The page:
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History A 4-year-old spayed female American Staffordshire Terrier mix was presented for a multiple-week history of progressive ataxia and collapsing episodes. Approximatively 2 weeks prior to presentation, the owner reported that the dog

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in Journal of the American Veterinary Medical Association

general physical examination were unremarkable for all puppies. Neurologic examination of the 2 affected puppies revealed unremarkable mentation and behavior; broad-base stance in all 4 limbs; persistent, fine head tremors; mild truncal ataxia; and mild

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in Journal of the American Veterinary Medical Association

findings documented included ataxia (197/223 [88.3%]), hyperesthesia (168/223 [75.3%]), lethargy/depressed mentation (140/223 [62.8%]), urine incontinence (102/223 [45.7%]), and vomiting (58/223 [26%]). A total of 157 of 223 (70.4%) dogs had a combination

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in Journal of the American Veterinary Medical Association

Introduction The prevalences of underlying causes of ataxia attributed to lesions in the spinal cord or vertebral column (spinal ataxia) in horses are not well-defined. Ataxia in horses is defined clinically as vestibular, cerebellar, or

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in Journal of the American Veterinary Medical Association

Lameness is the most common gait abnormality in horses, but ataxia associated with spinal cord disease also causes a gait disorder frequently seen in equine practice. 1,2 Clinicians generally recognize a neurologic gait abnormality, as compared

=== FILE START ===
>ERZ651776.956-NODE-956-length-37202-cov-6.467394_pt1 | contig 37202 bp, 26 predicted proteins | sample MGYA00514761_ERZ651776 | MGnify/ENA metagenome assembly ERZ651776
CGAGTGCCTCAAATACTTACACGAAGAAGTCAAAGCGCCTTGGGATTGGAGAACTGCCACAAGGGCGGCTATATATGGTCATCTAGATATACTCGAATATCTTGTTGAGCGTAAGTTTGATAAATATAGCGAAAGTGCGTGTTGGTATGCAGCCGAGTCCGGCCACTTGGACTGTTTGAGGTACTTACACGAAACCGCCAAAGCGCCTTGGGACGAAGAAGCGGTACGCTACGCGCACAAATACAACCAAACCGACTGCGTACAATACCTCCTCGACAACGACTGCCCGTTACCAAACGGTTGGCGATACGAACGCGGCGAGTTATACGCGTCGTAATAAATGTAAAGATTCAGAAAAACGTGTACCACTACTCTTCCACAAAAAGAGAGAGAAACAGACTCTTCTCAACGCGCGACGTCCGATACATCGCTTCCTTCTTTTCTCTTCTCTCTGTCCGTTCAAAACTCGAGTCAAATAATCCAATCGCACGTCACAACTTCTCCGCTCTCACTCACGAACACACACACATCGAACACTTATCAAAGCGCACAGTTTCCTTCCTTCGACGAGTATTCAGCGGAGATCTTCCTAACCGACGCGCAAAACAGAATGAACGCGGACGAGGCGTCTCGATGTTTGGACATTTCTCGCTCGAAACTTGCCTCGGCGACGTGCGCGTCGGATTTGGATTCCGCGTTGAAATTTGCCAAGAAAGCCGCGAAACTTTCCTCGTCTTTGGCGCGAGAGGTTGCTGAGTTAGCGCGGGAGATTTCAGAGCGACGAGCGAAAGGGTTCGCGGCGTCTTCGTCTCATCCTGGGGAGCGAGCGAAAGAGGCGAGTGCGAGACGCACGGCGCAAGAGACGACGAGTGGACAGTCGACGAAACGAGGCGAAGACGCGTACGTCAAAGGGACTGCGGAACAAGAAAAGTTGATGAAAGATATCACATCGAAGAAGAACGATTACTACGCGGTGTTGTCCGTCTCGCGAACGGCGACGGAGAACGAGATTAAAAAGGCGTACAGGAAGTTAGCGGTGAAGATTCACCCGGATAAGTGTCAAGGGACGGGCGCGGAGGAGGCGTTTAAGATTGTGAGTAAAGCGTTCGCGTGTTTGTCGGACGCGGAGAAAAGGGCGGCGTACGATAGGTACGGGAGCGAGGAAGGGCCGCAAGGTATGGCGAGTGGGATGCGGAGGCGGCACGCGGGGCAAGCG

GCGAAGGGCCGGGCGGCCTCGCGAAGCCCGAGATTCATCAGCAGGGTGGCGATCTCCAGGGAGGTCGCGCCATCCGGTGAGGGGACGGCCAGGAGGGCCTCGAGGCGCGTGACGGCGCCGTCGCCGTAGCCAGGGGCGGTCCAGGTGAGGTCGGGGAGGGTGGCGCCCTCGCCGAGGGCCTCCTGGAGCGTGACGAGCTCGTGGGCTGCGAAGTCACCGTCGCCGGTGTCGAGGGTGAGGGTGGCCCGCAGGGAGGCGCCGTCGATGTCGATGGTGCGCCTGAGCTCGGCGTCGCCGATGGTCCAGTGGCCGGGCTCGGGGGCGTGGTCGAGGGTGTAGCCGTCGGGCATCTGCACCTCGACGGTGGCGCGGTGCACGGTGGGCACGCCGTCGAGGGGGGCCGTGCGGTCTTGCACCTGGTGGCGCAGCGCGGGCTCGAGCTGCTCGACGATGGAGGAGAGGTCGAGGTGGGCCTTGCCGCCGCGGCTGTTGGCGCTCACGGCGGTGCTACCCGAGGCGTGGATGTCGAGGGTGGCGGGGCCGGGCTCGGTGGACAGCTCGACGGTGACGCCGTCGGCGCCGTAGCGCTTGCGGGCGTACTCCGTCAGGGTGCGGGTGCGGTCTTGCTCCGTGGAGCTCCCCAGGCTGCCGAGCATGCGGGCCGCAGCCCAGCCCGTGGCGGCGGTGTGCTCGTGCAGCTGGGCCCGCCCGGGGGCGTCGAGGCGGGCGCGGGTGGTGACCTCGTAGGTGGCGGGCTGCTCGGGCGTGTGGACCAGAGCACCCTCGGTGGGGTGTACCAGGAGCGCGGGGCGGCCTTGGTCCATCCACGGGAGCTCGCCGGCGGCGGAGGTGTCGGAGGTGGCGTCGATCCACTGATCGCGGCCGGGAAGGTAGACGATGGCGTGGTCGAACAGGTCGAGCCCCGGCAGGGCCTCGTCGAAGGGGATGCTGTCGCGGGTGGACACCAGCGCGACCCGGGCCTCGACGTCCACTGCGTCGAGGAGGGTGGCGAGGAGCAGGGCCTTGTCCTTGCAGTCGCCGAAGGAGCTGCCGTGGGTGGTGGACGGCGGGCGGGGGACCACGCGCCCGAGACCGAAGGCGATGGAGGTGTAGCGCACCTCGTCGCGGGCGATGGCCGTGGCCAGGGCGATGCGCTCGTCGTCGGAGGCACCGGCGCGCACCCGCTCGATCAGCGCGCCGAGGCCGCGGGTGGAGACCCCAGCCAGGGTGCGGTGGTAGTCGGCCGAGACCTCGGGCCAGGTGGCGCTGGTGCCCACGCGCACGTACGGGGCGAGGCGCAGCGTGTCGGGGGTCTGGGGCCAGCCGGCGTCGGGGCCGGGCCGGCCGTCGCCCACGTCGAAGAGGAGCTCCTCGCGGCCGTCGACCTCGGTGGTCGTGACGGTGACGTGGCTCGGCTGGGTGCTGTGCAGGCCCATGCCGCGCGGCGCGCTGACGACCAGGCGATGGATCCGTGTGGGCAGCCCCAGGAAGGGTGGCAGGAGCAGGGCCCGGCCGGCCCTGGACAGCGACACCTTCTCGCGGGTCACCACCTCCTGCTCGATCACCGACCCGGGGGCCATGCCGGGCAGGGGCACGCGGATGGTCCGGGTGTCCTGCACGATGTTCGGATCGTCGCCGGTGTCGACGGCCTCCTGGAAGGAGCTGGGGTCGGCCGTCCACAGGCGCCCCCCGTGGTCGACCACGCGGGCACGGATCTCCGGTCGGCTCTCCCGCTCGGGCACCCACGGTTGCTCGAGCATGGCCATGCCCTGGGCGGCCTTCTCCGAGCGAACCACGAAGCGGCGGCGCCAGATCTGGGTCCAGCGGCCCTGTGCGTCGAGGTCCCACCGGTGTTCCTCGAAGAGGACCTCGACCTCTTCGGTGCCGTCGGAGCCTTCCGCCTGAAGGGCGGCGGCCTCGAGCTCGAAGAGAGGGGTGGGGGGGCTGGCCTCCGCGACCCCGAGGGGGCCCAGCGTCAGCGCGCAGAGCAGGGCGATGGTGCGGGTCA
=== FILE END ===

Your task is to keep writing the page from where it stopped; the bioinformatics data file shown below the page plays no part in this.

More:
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in Journal of the American Veterinary Medical Association

Abstract

Objective—To determine the usefulness of magnetic motor-evoked potentials (MMEPs) for assessing the integrity of the cervical, thoracic, and thoracolumbar spinal cord in horses with bilateral hind limb ataxia.

Animals—9 horses and 1 donkey with bilateral hind limb ataxia of various degrees.

Procedure—The motor cortex was stimulated magnetically, and MMEPs were recorded bilaterally from the extensor carpi radialis and cranial tibial muscles.

Results—In 5 horses and 1 donkey, MMEPs with normal onset latencies and peak-to-peak amplitude were recorded from the extensor carpi radialis muscles, whereas abnormal onset latencies and peak-topeak amplitudes were recorded from the cranial tibial muscles. In these animals, a spinal cord lesion in the thoracic or thoracolumbar segments was suspected. In 4 horses, onset latencies and peak-topeak amplitude of MMEPs recorded from the extensor carpi radialis and cranial tibial muscles were abnormal. In these horses, a cervical spinal cord lesion was suspected.

Conclusions and Clinical Relevance—Transcranial magnetic stimulation can be considered a valuable diagnostic tool for assessing the integrity of the spinal cord, and MMEPs may be used for differentiating thoracic or thoracolumbar spinal cord lesions from mild cervical spinal cord lesions that cause ataxia in the hind limbs only. (Am J Vet Res 2003;64:1382–1386)

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in American Journal of Veterinary Research

History A 20-month-old 35-kg neutered male German Shepherd Dog was presented to the Cornell University Hospital for Animals Neurology service for evaluation of chronic, progressive ataxia and paraparesis. The clinical signs began approximately

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in Journal of the American Veterinary Medical Association

History A 6-year-old sexually intact male Weimaraner presented to the Dick White Referrals neurology service with a history of 3 months of infrequent upper respiratory stertor, 1 week of changed bark, and 2 days of vestibular ataxia, right

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in Journal of the American Veterinary Medical Association
in Journal of the American Veterinary Medical Association
in Journal of the American Veterinary Medical Association